Each album has a few songs which I think are pretty underrated. It's not that people don't like these songs, but I think they get overshadowed by either the hits or the more ambitious songs on the same album.
Let's take a look...
The Night Comes Down
A quiet, moody and I'd say nearly perfect little gem on Side 2 of Queen's debut album. What's all the more interesting is that this version was a demo, recorded at De Lane Lea in 1971. Freddie's voice is in fine shape and Brian's acoustic guitar adds so much to the atmosphere of the song.
Some Day One Day
This song has a lot in common with The Night Comes Down, both penned by Brian. In the songwriting, you can hear the same soul's voice, though now a touch more optimistic.
Sheer Heart Attack
John's first song to appear on an album, this has sone great understated guitar work, in my opinion, and some clever drum fills. And it's catchy. I think it gets overlooked because the second side of the record moves so quickly along.
A Night At The Opera
Only recently have I really started to appreciate this song. On an album where every song is clever and full of experimentation and ambition, this song just kicks you in the pants and says "Fuck the gimmicks, we're rocking out! We still know how to do that!" And yet, there IS some cleverness in this song, as it's written in a 3/4 time. I think it's the lyrics that throw people off, but come on, they're much more entertaining than most rock love/hate lyrics!
A Day At The Races
You And I
Another John Deacon number, which, as I've said before, I feel is the best song never released as a single. It's got great piano, drums, harmonies and guitar. It's got everything. I defy you to not feel good while listening to this song.
News Of The World
Fight From The Inside
This is gritty funk-rock that just rolls along with a blistering vocal by Roger and some wicked rhythm guitar from Brian. John's bass playing is in fine form here too.
Freddie's last real venture into the old-time dance hall world. Brian's little guitar quartet and the harmonies both recall the Opera and Races days, though perhaps not as laiden with in-studio tricks as it might have been if recorded a few years before. I think the song is better for not employing such gags and just having the band play it straight.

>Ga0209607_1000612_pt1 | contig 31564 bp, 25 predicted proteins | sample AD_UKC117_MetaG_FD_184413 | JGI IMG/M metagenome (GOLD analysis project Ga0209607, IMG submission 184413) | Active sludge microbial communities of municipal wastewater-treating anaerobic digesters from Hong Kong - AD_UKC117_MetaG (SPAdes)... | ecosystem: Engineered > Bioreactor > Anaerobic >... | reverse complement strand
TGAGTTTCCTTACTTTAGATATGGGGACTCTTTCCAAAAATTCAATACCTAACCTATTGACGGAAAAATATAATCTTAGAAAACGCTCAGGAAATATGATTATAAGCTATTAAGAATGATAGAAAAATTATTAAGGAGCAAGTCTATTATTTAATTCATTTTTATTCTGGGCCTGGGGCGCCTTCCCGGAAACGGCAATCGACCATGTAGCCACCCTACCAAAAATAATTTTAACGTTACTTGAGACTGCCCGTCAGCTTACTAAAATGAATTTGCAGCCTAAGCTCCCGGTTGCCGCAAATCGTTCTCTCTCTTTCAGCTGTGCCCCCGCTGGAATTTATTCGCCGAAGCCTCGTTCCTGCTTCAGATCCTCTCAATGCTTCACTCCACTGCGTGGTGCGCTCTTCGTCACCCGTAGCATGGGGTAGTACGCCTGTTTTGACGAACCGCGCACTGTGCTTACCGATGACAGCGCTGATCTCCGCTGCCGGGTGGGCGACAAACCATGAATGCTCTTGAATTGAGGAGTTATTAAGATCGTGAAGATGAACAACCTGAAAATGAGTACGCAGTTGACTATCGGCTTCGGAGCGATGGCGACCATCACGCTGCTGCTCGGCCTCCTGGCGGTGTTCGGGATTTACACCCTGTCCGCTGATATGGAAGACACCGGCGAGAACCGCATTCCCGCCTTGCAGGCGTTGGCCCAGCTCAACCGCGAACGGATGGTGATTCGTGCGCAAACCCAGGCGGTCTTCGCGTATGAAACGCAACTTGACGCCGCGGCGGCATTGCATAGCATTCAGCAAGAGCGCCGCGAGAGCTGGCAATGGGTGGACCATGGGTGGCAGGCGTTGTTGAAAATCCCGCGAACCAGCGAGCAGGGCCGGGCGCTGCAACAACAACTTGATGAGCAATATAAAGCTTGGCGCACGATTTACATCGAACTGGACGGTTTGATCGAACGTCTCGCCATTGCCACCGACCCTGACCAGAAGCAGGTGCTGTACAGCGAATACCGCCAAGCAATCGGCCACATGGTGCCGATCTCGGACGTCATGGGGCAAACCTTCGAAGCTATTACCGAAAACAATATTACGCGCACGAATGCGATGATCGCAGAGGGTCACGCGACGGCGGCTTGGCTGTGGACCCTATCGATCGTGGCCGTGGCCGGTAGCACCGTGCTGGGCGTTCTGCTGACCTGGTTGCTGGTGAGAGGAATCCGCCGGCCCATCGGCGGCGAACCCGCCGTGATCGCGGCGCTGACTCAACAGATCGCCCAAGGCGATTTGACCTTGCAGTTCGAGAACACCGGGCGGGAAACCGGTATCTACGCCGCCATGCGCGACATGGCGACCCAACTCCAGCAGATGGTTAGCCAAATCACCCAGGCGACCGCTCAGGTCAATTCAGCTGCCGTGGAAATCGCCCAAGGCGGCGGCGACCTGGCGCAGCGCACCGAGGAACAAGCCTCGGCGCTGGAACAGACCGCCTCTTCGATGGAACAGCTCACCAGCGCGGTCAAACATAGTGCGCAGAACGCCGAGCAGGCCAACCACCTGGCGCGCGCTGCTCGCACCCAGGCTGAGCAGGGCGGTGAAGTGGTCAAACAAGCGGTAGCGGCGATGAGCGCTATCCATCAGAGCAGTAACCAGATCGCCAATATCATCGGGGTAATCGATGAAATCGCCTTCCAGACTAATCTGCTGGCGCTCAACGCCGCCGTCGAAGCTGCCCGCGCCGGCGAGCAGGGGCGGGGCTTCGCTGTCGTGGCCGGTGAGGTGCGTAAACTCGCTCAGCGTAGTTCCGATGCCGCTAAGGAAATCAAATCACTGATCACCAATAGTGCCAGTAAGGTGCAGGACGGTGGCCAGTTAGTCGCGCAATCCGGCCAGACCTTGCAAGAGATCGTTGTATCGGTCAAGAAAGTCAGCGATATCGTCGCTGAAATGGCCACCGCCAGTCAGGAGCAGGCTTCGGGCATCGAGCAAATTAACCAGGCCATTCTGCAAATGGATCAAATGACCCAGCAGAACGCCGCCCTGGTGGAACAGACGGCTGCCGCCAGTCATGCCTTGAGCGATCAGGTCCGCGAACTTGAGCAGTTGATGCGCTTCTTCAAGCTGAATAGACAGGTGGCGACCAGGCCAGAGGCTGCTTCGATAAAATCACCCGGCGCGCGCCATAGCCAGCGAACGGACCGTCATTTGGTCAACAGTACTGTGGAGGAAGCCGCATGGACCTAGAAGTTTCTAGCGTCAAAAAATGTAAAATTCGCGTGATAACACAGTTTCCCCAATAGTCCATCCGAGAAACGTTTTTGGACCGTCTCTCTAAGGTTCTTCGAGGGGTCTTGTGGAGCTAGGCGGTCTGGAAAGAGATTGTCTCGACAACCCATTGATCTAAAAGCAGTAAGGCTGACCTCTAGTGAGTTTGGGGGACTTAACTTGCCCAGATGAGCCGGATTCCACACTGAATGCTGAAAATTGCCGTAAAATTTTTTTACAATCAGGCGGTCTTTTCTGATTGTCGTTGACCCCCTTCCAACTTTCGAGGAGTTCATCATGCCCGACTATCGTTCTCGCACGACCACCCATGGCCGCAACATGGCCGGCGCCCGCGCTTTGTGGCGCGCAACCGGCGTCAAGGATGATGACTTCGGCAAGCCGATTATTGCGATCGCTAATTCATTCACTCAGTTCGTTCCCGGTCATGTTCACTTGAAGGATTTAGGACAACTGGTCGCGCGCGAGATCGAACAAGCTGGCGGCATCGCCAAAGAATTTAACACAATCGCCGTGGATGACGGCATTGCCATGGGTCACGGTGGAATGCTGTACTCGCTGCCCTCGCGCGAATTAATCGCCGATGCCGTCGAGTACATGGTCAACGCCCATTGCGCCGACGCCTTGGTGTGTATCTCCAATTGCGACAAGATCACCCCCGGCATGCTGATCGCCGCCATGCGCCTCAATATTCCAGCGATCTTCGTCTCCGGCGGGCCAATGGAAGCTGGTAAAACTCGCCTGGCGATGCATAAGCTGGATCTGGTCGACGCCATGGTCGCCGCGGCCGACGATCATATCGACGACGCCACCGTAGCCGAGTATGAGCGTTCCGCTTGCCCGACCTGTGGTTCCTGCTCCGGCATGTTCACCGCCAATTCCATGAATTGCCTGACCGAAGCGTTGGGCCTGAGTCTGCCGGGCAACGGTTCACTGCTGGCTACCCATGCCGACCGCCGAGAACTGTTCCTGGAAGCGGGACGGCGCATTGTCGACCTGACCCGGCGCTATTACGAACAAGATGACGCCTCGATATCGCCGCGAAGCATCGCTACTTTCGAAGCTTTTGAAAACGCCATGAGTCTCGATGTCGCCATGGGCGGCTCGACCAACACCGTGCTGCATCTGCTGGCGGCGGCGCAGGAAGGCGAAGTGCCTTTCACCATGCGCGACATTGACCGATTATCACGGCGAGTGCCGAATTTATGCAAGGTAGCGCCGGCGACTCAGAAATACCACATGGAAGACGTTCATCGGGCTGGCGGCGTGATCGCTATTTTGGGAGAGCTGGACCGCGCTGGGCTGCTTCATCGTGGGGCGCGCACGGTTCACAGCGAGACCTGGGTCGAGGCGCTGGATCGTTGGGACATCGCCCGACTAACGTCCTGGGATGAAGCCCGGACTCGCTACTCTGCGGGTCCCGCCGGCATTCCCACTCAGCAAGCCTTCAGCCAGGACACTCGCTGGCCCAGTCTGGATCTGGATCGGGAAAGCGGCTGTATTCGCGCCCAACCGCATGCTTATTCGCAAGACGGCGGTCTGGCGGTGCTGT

Okay, it may be hard to see why I think this song is underrated because it was UK hit after all. It wasn't released in the US, though was in Canada. The North American Hits 1 didn't feature it in 1981, but it did pop up on the US Red GH. After all that, it never comes up in conversations about great Queen songs, which I think is a shame. The song is so steeped emotion and pent up energy, the way only Queen songs can be.
Should have been a single, particularly if it were slightly remixed with the Battle Theme.
Calling All Girls
Okay, okay, it's hard to make a case for a song that was released as single in the US and did absolutely nothing, despite having a video. Even Roger forgot he wrote it. I argue that this is a pretty decent song and would have garnered more respect if it had been on a different album, like The Game. It doesn't try to do too much and is refreshing after all the heavy funk/disco of Side 1.
Keep Passing The Open Windows
Written for the film "Hotel New Hampshire," but not used, this Freddie song would probably have been a single if it had been in the movie and might well have been a hit, as it has all the classic Queen trademarks of piano, guitar, harmonies and an atypical structure. There is so much going on in this song and it has so many awesome instrumental breaks.
A Kind Of Magic
Princes Of The Universe
Technically another song which appeared on a Hits collections, despite not charting in the States, even with an awesome video. The lyrics being so esotaric, I can see why it failed to chart (the fact that, after The Game, the States practically forgot who Queen were didn't help much either in the '80s). The song is epic Freddie and what's not to love here?
Was It All Worth It
Someone once called this "The Show Must Go On" Part 1 and I sort of agree. Like "Princes Of The Universe," this is epic Queen, with a majestic instrumental backing and the vocals making the walls shake.
All God's People
No one does gospel-rock like Freddie and Queen. Put the headphones on and listen to everything going on in this song, in the foreground and the background. I don't know how much this resembles "Africa By Night" but I'm guessing the rhythmic sections give us a glimpse of what the earlier song soounded like, particularly the ending. Someday, we may find out.
Made In Heaven
You Don't Fool Me
It's hard for me (and I'm sure many of you as well) to seperate the final product from what we know about this album and its creation. Knowing how it was made and where the various tracks came from, how can we compare it to the previous works, where the four band members collaborated equally and, well, together. Well, I'm going to try, knowing what I do about David Richard's work on creating this song with the remaining band members. This song was always a favourite and I'm glad it was single and a #17 hit. For me, in a lot of way, it recalls the moody atmosphere of Queen and Sheer Heart Attack. It conjures images of an electric blue sky just after the sun has gone down, gleaming of glass skyscrapers as the night in the city comes alive. The guitar solo, in my opinion, is one of Brian's best.